Having nothing original to say about the topic du jour, I will highlight two different takes for your consideration.
Tyler in Can the SVB crisis be solved in the longer run?
An unwillingness to guarantee all the deposits would satisfy the desire to penalize businesses and banks for their mistakes, limit moral hazard, and limit the fiscal liabilities of the public sector. Those are common goals in these debates. Nonetheless unintended secondary consequences kick in, and the final results of that policy may not be as intended.
Once depositors are allowed to take losses, both individuals and institutions will adjust their deposit behavior, and they probably would do so relatively quickly. Smaller banks would receive many fewer deposits, and the giant “too big to fail” banks, such as JP Morgan, would receive many more deposits. Many people know that if depositors at an institution such as JP Morgan were allowed to take losses above 250k, the economy would come crashing down. The federal government would in some manner intervene – whether we like it or not – and depositors at the biggest banks would be protected.
In essence, we would end up centralizing much of our American and foreign capital in our “too big to fail” banks. That would make them all the more too big to fail. It also might boost financial sector concentration in undesirable ways.
To see the perversity of the actual result, we started off wanting to punish banks and depositors for their mistakes. We end up in a world where it is much harder to punish banks and depositors for their mistakes.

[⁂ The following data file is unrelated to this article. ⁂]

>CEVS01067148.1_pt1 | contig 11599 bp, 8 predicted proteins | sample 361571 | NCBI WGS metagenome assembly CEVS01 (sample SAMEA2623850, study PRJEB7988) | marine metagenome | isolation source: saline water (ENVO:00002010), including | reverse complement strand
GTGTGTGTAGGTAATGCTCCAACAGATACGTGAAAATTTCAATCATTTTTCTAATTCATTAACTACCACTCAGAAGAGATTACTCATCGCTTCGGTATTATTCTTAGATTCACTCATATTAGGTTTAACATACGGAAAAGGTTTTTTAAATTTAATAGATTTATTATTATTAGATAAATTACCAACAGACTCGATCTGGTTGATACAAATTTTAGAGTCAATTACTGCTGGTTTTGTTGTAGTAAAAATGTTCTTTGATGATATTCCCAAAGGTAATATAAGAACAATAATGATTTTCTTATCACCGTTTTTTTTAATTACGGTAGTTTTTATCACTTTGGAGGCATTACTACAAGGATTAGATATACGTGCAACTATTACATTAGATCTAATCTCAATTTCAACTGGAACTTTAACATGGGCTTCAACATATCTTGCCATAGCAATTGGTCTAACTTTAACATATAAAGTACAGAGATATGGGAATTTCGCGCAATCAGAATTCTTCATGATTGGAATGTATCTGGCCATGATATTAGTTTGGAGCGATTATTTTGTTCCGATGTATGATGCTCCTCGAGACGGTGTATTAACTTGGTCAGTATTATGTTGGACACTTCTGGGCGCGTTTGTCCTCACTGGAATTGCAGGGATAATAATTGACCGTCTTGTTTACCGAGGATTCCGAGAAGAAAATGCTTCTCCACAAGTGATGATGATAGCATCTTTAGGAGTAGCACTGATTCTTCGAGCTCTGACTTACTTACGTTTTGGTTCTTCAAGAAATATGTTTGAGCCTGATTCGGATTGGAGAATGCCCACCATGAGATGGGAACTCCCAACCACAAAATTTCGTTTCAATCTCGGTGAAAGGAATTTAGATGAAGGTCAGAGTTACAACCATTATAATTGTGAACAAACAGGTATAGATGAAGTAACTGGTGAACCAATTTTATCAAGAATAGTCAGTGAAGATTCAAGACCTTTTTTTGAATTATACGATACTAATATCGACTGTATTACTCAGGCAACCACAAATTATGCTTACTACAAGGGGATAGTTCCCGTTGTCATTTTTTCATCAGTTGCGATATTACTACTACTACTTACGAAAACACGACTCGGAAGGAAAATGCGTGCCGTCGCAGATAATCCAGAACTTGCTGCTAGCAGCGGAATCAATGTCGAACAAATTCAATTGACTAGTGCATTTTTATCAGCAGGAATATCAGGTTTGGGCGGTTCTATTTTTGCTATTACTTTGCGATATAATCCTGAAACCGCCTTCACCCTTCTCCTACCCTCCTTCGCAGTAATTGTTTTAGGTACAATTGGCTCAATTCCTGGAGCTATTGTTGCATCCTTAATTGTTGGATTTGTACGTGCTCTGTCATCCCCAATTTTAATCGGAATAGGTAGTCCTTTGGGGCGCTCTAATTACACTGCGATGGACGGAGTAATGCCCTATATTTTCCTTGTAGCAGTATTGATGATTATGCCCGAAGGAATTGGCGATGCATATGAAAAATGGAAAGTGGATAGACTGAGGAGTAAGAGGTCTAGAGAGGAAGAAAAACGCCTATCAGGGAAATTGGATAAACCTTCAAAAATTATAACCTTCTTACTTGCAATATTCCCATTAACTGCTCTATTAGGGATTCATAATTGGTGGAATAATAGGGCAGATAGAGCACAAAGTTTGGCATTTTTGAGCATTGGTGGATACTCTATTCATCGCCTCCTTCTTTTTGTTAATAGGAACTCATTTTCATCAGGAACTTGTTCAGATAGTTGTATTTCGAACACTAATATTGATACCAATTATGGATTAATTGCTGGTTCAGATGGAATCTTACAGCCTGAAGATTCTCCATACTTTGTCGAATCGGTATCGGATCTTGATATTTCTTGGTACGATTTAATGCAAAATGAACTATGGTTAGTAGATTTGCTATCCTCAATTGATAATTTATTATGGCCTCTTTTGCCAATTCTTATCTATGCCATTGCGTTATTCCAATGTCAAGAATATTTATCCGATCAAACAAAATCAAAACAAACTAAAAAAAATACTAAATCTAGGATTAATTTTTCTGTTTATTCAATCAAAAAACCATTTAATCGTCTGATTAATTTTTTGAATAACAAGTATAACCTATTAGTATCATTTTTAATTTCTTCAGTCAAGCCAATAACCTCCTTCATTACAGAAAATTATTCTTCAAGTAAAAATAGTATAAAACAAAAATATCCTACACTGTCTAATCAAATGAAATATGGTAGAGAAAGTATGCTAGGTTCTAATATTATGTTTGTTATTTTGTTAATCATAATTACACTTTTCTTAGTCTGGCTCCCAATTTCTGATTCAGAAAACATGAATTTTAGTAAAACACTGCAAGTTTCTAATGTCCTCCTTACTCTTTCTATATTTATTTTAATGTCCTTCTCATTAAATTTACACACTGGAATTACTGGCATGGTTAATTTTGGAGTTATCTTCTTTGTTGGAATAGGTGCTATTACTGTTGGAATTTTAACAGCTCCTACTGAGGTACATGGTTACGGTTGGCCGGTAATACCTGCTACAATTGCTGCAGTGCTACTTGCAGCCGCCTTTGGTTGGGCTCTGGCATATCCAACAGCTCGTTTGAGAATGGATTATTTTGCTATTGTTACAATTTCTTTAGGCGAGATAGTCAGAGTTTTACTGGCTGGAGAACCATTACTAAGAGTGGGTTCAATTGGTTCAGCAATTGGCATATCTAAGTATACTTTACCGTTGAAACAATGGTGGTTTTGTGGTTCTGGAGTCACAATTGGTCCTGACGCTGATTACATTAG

Matt Y in America needs more giant banks
The problem is, what happens if PNC fails? PNC is the sixth largest bank in the country with over $500 billion in assets. That makes it dramatically smaller than the Big Four banks that are informally labeled “too big to fail” and formally classified as Global Systemically Important Banks (GSIBs).
Tyler wants to see more banks, and not just “Too big to fail” banks. In as many industries as possible, we prefer less concentration. More competition tends to be good for customers and leads to more innovation. Tyler is more comfortable in the messiness that midsize banks cause, or at least he presents that as a necessary evil.
Matt is arguing against more banks, because Silicon Valley Bank wasn’t pre-designated as too big to fail, and yet we are in crisis mode now.
Matt might say that I’m mischaracterizing his argument. Specifically, Matt said that tiny banks are fine because they are small enough for a private company to buy in times to distress. Matt does not explicitly call for fewer banks. However, I think the demise of the mid-size bank would almost certainly result in fewer banks total.
To give a full picture of the arguments being made this week, here’s someone arguing against bailing out SVB.
And here is the EWED SVB material to date:
Jeremy: It’s Never Good News When Deposit Insurance is in the News
Mike: Estimating the effects of a slow news cycle
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